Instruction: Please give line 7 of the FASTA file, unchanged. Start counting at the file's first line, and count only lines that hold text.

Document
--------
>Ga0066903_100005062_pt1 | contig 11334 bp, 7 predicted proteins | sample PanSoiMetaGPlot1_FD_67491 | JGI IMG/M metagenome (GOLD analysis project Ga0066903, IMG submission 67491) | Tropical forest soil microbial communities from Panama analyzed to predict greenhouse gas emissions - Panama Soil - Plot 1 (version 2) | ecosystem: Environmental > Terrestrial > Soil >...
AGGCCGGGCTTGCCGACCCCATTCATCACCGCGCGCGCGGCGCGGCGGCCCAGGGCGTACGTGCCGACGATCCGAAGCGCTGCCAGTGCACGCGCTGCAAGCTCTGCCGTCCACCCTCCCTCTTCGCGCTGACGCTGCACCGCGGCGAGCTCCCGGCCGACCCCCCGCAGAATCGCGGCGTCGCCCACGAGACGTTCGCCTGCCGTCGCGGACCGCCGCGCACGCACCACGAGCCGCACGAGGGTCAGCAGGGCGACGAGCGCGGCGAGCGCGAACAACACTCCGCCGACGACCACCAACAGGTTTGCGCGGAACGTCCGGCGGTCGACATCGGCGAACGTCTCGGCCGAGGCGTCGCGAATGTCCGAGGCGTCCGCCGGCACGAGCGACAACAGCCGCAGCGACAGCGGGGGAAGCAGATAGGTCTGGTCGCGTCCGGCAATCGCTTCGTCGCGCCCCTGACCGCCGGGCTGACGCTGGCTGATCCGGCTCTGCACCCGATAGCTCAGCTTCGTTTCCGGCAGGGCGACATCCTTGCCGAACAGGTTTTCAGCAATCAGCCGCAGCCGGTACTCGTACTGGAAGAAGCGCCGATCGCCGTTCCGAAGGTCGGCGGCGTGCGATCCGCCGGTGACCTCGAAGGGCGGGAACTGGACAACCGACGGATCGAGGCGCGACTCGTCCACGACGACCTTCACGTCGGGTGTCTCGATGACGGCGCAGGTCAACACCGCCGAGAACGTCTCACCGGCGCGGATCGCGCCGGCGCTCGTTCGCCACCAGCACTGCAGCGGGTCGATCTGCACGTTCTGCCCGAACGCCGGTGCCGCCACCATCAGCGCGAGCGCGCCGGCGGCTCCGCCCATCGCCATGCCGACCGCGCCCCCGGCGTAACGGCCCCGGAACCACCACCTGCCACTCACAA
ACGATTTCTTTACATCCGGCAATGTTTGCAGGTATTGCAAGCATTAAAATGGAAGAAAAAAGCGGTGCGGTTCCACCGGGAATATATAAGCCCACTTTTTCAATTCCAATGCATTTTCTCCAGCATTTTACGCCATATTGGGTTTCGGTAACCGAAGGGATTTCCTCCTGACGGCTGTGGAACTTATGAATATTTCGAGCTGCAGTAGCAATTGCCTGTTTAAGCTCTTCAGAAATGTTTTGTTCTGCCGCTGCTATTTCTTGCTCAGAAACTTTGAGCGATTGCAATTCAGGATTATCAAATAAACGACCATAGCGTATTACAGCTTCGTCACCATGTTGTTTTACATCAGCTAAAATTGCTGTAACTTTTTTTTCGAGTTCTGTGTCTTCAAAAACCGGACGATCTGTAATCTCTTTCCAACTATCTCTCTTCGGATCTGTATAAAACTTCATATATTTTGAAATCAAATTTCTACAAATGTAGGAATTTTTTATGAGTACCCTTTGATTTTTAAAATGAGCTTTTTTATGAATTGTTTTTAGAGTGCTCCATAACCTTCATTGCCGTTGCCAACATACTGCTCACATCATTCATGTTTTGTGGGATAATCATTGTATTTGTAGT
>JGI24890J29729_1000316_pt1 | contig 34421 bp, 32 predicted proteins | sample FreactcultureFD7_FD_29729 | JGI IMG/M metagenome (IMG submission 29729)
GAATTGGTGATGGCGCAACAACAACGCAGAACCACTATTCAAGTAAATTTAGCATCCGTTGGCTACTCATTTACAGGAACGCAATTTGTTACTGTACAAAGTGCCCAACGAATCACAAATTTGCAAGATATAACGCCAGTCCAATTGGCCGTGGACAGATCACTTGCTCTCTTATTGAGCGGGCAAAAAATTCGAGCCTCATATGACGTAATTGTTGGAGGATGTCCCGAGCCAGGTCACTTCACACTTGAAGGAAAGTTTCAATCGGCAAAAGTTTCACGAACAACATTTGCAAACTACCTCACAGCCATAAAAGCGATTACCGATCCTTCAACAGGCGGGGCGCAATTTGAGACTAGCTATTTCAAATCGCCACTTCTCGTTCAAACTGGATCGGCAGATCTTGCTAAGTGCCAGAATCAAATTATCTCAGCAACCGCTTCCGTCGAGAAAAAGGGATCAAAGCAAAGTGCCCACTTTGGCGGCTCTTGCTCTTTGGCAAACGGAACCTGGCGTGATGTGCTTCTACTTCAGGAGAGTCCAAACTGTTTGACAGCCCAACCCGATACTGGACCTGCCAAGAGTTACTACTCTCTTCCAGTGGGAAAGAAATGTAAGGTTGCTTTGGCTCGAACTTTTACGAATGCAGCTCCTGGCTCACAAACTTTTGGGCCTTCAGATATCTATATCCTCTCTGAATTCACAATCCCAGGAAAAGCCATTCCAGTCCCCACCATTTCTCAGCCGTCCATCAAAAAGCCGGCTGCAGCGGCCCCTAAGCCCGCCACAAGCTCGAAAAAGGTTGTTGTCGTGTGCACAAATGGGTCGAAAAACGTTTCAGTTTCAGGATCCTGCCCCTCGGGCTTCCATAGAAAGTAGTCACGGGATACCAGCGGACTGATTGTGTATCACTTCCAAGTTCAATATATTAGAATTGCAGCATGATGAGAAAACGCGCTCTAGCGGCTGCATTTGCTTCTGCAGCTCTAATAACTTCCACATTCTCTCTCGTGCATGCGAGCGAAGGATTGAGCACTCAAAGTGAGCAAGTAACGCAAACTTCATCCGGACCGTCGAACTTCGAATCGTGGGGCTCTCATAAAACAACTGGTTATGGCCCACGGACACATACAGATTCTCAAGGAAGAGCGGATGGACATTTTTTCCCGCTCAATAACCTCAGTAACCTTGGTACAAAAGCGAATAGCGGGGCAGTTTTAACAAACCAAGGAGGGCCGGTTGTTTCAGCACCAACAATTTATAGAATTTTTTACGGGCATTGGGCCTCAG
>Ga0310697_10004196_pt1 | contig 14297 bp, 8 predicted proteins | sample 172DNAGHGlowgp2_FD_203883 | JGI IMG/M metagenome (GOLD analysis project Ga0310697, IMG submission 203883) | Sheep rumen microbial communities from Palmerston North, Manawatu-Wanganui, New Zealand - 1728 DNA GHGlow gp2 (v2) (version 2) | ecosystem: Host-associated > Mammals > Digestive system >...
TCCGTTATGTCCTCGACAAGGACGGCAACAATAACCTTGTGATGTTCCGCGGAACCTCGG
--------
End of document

TCCGTTATGTCCTCGACAAGGACGGCAACAATAACCTTGTGATGTTCCGCGGAACCTCGG